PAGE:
The highlight of the flight was the sunrise.  As we crossed the ocean at 35k feet with the sea below us, a blood red sunrise slowly spread across the horizon.  It was truly spectacular with some of the most vivid reds and oranges I’ve seen in a sunrise in a long time.  The sunrise´s beauty was made that much more dramatic by our altitude and the absence of clouds.  Truly stunning.

Madrid

I arrived in Madrid around 11:30 AM on Wednesday.  Always a weird sensation to leave at 1PM one day and then to arrive in your destination nearly a day later.   Customs was incredibly easy and by 11:45 I was standing at the entrance doors to the airport scratching my head, letting the realization that I´d made it sink in, and trying to decide my next step.  As you might imagine, first things first – money.  After a little hunting I eventually tracked down an ATM and pulled out some cash.  After picking up a packet of gum to break the large bills the ATM gave me and to get change for the Metro I tracked down a tourist information chiosk, picked up a free map and then continued towards the Metro.  Directions, metro map and city map in hand I quickly picked up a metro ticket and traveled my way through the 3 metro lines I needed, before finally arriving at Tirso De Molina.  The Spanish metro so far has been extremely clean, easy to navigate and punctual – fantastic!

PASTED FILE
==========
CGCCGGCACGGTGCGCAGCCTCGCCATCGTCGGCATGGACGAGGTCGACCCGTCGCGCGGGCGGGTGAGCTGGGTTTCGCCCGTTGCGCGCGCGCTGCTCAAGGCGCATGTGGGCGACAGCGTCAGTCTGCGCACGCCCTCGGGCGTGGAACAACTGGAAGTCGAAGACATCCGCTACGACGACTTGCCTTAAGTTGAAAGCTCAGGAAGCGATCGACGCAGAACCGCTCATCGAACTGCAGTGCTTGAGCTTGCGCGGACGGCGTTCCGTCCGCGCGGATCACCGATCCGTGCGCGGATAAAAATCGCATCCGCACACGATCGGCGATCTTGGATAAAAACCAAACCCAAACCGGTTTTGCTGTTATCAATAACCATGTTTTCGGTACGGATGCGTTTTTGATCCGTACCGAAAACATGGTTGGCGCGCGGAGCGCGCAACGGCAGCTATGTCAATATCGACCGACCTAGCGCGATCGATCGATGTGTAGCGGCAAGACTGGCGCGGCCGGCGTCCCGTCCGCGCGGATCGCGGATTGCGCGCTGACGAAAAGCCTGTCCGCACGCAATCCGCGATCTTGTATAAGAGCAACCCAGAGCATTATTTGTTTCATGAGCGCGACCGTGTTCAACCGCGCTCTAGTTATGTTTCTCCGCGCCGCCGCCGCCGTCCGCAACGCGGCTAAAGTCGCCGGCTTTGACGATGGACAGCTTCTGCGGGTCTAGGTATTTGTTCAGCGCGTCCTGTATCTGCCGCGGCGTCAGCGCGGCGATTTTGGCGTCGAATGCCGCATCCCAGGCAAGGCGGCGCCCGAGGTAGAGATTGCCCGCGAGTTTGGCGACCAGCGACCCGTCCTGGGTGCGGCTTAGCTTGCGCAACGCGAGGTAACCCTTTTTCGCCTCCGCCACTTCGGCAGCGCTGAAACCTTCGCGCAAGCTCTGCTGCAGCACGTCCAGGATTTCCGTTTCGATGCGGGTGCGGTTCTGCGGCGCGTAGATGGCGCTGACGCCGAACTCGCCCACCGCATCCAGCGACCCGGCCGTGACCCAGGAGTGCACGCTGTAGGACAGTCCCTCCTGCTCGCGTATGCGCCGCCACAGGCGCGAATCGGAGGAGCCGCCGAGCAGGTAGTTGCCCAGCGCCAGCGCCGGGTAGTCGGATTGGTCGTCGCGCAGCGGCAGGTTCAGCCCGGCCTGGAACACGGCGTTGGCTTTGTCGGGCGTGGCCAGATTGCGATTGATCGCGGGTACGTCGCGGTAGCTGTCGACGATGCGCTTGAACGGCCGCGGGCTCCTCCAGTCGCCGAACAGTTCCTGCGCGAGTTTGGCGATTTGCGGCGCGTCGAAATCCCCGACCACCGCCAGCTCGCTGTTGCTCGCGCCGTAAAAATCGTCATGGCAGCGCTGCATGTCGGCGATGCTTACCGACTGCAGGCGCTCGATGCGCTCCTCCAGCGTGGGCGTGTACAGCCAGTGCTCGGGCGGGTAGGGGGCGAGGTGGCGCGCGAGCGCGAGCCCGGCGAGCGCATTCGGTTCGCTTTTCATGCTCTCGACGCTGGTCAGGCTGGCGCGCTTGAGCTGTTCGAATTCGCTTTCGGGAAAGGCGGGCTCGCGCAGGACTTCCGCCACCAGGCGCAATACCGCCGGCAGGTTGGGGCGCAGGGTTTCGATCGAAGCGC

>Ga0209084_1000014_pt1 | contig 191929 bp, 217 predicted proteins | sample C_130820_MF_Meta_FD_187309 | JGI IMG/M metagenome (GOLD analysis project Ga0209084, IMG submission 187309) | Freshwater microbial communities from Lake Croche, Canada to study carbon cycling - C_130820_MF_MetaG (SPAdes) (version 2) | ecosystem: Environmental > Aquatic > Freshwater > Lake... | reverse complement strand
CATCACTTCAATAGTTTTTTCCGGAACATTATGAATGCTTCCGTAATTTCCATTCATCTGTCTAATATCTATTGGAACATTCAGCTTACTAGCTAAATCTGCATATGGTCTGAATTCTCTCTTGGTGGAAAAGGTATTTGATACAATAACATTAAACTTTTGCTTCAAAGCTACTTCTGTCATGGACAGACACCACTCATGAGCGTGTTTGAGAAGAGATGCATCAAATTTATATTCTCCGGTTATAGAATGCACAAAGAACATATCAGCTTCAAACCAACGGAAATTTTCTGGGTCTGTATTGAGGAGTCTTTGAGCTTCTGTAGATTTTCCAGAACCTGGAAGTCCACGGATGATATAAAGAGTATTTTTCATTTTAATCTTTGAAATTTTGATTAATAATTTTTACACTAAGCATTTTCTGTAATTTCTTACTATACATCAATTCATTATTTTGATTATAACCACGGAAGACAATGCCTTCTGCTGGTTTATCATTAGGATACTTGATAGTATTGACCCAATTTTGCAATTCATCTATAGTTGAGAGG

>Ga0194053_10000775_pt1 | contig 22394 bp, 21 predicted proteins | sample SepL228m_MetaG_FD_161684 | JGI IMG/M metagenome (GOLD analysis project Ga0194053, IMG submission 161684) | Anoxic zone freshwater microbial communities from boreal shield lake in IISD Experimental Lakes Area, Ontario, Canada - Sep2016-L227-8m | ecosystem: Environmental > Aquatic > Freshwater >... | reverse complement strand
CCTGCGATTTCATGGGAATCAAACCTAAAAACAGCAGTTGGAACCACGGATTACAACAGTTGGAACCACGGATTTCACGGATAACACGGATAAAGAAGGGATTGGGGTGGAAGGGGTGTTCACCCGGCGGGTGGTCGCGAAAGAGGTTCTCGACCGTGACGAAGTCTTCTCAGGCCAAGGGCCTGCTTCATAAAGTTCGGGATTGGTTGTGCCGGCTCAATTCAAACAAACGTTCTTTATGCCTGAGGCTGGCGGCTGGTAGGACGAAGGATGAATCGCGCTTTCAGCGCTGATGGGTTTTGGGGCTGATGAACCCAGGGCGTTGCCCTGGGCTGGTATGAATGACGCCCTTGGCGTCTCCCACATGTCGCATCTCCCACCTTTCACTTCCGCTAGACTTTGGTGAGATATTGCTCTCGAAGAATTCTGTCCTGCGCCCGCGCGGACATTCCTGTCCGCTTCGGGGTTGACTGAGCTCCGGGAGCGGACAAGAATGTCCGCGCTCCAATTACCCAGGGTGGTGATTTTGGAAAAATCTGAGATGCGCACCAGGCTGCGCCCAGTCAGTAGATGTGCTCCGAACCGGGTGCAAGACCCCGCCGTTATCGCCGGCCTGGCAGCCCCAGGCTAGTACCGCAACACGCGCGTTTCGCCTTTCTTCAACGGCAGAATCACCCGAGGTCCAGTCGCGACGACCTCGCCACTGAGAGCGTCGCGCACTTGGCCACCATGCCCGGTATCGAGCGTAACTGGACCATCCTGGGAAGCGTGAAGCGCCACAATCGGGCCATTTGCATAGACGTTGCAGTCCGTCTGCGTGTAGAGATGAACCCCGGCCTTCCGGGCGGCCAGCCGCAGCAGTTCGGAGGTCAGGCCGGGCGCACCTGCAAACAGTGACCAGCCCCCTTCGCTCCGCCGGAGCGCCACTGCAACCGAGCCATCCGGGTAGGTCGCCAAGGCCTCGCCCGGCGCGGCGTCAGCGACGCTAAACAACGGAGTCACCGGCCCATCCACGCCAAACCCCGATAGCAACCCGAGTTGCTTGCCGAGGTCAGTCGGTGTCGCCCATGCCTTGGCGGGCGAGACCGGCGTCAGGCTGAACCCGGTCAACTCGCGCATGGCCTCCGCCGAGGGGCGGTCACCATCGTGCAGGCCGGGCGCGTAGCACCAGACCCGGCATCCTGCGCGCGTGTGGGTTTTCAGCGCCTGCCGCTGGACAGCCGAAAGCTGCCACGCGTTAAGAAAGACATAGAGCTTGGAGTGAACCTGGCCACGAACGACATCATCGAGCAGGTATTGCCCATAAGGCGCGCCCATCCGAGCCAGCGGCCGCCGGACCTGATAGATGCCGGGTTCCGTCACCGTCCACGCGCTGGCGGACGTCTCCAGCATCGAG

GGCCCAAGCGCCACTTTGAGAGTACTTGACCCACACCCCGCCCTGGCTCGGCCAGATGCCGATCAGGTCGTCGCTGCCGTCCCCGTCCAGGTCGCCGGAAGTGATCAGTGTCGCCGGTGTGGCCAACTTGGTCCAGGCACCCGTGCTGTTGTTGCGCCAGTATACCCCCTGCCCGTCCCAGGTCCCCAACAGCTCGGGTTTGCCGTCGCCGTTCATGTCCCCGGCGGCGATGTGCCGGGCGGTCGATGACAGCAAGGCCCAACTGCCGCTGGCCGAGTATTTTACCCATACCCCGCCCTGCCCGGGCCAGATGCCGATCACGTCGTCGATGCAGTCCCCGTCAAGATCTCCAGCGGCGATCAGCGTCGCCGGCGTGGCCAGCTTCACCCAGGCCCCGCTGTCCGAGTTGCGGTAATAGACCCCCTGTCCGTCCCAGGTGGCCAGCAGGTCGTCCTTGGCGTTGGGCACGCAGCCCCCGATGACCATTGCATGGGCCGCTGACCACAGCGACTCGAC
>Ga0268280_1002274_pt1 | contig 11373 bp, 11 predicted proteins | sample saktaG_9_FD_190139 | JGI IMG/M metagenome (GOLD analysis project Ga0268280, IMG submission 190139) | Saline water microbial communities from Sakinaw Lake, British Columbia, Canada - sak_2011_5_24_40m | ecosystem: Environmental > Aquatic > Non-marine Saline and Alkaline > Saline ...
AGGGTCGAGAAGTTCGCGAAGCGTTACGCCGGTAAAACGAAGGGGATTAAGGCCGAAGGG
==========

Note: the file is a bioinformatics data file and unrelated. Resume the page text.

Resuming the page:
It was not until I made my way up the old granite steps out of the metro station and into a brisk, sunny, Madrid day that I truly felt like I was in Spain.  The metro station is in a small square, ringed by a market, various odd shops, a small theatre, and a number of bars.  Among the newspaper stands there are 5 or 6 flower vendors selling beautiful arrangements of freshly cut flowers, moss, vases and other similarly themed items. 

My hostel was about 100 meters down one of the smaller, one-way side streets off of the main square.  With the office located on the 4th floor it was an entertaining adventure to find the right buzzer on the door, then to make my way up to the Musas Hostel.  The hostel itself is clean, modern, fun and laid back with fantastic facilities. The rooms are extremely clean and all have in-suite bathrooms which is nice.  The room I´m in is a 10 person mixed sex room with bunkbeds sandwiched in, in every way possible.  With free 15 minute web access, a full kitchen and great common area it´s a great deal for 15 Euro a night.  The hostel itself is oddly decorated with vividly graphic, but artistic sketches of women in the nude or half drawn images of sextual acts.   Entire walls are covered in the colorful, framed, 8×10 sketches creating a fun, artistic, and highly entertaining scrapbook like feel.  

After checking in, I dropped my bag in the baggage room and made my way to the common area where I dozed, read and checked my e-mail while I waited until they finished cleaning the rooms at 3.   By 3:15 I was snoring away contentedly in my hostel bunk eager to snatch a few hours of sleep for what I knew would be a full evening.